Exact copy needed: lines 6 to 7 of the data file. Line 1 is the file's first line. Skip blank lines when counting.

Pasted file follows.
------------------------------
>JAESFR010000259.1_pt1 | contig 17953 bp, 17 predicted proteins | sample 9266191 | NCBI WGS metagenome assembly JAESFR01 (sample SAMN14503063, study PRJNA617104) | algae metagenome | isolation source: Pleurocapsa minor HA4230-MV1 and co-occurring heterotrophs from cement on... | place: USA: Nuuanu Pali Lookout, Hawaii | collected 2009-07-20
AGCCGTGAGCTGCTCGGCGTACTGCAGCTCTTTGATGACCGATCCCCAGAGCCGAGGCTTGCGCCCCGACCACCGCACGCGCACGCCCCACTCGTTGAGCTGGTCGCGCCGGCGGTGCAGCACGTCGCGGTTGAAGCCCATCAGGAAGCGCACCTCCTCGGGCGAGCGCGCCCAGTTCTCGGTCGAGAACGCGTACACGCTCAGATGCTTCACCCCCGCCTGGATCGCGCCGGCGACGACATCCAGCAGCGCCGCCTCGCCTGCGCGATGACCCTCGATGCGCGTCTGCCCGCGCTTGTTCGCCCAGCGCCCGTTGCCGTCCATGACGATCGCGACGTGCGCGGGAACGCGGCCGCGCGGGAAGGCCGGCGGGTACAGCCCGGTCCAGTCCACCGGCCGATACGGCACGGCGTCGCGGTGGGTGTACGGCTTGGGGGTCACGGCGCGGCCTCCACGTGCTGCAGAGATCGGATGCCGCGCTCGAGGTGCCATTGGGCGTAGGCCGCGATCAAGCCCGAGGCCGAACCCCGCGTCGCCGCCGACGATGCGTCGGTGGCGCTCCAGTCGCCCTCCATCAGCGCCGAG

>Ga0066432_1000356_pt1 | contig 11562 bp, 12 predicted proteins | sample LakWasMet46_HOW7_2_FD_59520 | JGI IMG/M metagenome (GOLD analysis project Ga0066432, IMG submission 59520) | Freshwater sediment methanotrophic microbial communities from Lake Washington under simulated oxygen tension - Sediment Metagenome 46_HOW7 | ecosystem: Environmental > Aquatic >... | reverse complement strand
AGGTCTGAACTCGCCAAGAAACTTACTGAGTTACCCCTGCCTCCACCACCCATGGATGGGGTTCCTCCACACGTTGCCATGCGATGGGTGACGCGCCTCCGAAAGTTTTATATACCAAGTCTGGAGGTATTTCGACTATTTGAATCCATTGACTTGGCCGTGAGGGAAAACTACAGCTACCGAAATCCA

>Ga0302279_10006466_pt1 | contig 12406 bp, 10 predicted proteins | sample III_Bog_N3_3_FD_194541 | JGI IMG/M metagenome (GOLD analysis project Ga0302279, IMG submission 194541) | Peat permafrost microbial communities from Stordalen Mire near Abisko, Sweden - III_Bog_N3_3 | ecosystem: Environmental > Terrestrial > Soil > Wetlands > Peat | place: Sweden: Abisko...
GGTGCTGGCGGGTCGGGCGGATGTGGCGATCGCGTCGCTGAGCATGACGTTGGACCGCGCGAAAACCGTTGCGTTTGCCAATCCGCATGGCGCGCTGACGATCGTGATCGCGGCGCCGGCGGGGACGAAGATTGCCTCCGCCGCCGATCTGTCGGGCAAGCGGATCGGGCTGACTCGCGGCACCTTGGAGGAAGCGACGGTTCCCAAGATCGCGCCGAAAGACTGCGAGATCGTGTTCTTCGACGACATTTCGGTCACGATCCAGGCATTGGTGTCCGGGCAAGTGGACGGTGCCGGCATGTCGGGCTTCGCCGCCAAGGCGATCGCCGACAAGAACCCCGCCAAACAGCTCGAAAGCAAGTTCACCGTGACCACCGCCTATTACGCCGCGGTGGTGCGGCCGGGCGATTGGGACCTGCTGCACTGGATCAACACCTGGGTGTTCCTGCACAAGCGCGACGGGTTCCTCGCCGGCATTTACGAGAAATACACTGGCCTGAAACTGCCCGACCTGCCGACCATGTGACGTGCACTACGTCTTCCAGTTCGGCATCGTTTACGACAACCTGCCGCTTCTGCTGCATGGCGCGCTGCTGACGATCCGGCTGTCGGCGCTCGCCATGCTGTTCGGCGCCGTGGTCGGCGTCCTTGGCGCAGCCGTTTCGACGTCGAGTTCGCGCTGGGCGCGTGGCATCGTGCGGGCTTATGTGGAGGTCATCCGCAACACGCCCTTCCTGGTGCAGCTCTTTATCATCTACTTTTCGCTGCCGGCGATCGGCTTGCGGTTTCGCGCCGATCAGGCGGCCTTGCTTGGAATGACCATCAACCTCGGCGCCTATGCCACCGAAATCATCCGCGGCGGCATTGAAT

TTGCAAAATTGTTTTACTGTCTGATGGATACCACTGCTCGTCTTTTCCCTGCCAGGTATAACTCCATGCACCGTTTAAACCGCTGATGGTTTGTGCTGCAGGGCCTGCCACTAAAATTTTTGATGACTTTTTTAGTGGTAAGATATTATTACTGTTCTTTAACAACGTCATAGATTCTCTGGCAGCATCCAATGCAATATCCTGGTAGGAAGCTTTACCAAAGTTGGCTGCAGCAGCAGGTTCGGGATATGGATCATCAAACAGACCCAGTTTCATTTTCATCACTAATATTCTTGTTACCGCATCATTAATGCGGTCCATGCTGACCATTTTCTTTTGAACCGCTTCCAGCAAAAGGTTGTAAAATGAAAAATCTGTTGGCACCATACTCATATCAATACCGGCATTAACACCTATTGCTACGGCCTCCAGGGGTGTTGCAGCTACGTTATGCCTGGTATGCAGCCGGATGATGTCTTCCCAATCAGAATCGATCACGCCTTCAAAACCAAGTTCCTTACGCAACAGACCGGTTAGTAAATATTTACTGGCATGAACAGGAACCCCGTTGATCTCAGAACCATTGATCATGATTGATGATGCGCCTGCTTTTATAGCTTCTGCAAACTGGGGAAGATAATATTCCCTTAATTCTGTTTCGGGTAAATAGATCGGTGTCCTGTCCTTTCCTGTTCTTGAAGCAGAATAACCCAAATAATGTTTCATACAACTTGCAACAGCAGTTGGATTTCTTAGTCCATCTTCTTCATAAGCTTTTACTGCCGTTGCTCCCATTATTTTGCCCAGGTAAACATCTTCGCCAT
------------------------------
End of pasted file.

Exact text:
GGTGCTGGCGGGTCGGGCGGATGTGGCGATCGCGTCGCTGAGCATGACGTTGGACCGCGCGAAAACCGTTGCGTTTGCCAATCCGCATGGCGCGCTGACGATCGTGATCGCGGCGCCGGCGGGGACGAAGATTGCCTCCGCCGCCGATCTGTCGGGCAAGCGGATCGGGCTGACTCGCGGCACCTTGGAGGAAGCGACGGTTCCCAAGATCGCGCCGAAAGACTGCGAGATCGTGTTCTTCGACGACATTTCGGTCACGATCCAGGCATTGGTGTCCGGGCAAGTGGACGGTGCCGGCATGTCGGGCTTCGCCGCCAAGGCGATCGCCGACAAGAACCCCGCCAAACAGCTCGAAAGCAAGTTCACCGTGACCACCGCCTATTACGCCGCGGTGGTGCGGCCGGGCGATTGGGACCTGCTGCACTGGATCAACACCTGGGTGTTCCTGCACAAGCGCGACGGGTTCCTCGCCGGCATTTACGAGAAATACACTGGCCTGAAACTGCCCGACCTGCCGACCATGTGACGTGCACTACGTCTTCCAGTTCGGCATCGTTTACGACAACCTGCCGCTTCTGCTGCATGGCGCGCTGCTGACGATCCGGCTGTCGGCGCTCGCCATGCTGTTCGGCGCCGTGGTCGGCGTCCTTGGCGCAGCCGTTTCGACGTCGAGTTCGCGCTGGGCGCGTGGCATCGTGCGGGCTTATGTGGAGGTCATCCGCAACACGCCCTTCCTGGTGCAGCTCTTTATCATCTACTTTTCGCTGCCGGCGATCGGCTTGCGGTTTCGCGCCGATCAGGCGGCCTTGCTTGGAATGACCATCAACCTCGGCGCCTATGCCACCGAAATCATCCGCGGCGGCATTGAAT

TTGCAAAATTGTTTTACTGTCTGATGGATACCACTGCTCGTCTTTTCCCTGCCAGGTATAACTCCATGCACCGTTTAAACCGCTGATGGTTTGTGCTGCAGGGCCTGCCACTAAAATTTTTGATGACTTTTTTAGTGGTAAGATATTATTACTGTTCTTTAACAACGTCATAGATTCTCTGGCAGCATCCAATGCAATATCCTGGTAGGAAGCTTTACCAAAGTTGGCTGCAGCAGCAGGTTCGGGATATGGATCATCAAACAGACCCAGTTTCATTTTCATCACTAATATTCTTGTTACCGCATCATTAATGCGGTCCATGCTGACCATTTTCTTTTGAACCGCTTCCAGCAAAAGGTTGTAAAATGAAAAATCTGTTGGCACCATACTCATATCAATACCGGCATTAACACCTATTGCTACGGCCTCCAGGGGTGTTGCAGCTACGTTATGCCTGGTATGCAGCCGGATGATGTCTTCCCAATCAGAATCGATCACGCCTTCAAAACCAAGTTCCTTACGCAACAGACCGGTTAGTAAATATTTACTGGCATGAACAGGAACCCCGTTGATCTCAGAACCATTGATCATGATTGATGATGCGCCTGCTTTTATAGCTTCTGCAAACTGGGGAAGATAATATTCCCTTAATTCTGTTTCGGGTAAATAGATCGGTGTCCTGTCCTTTCCTGTTCTTGAAGCAGAATAACCCAAATAATGTTTCATACAACTTGCAACAGCAGTTGGATTTCTTAGTCCATCTTCTTCATAAGCTTTTACTGCCGTTGCTCCCATTATTTTGCCCAGGTAAACATCTTCGCCAT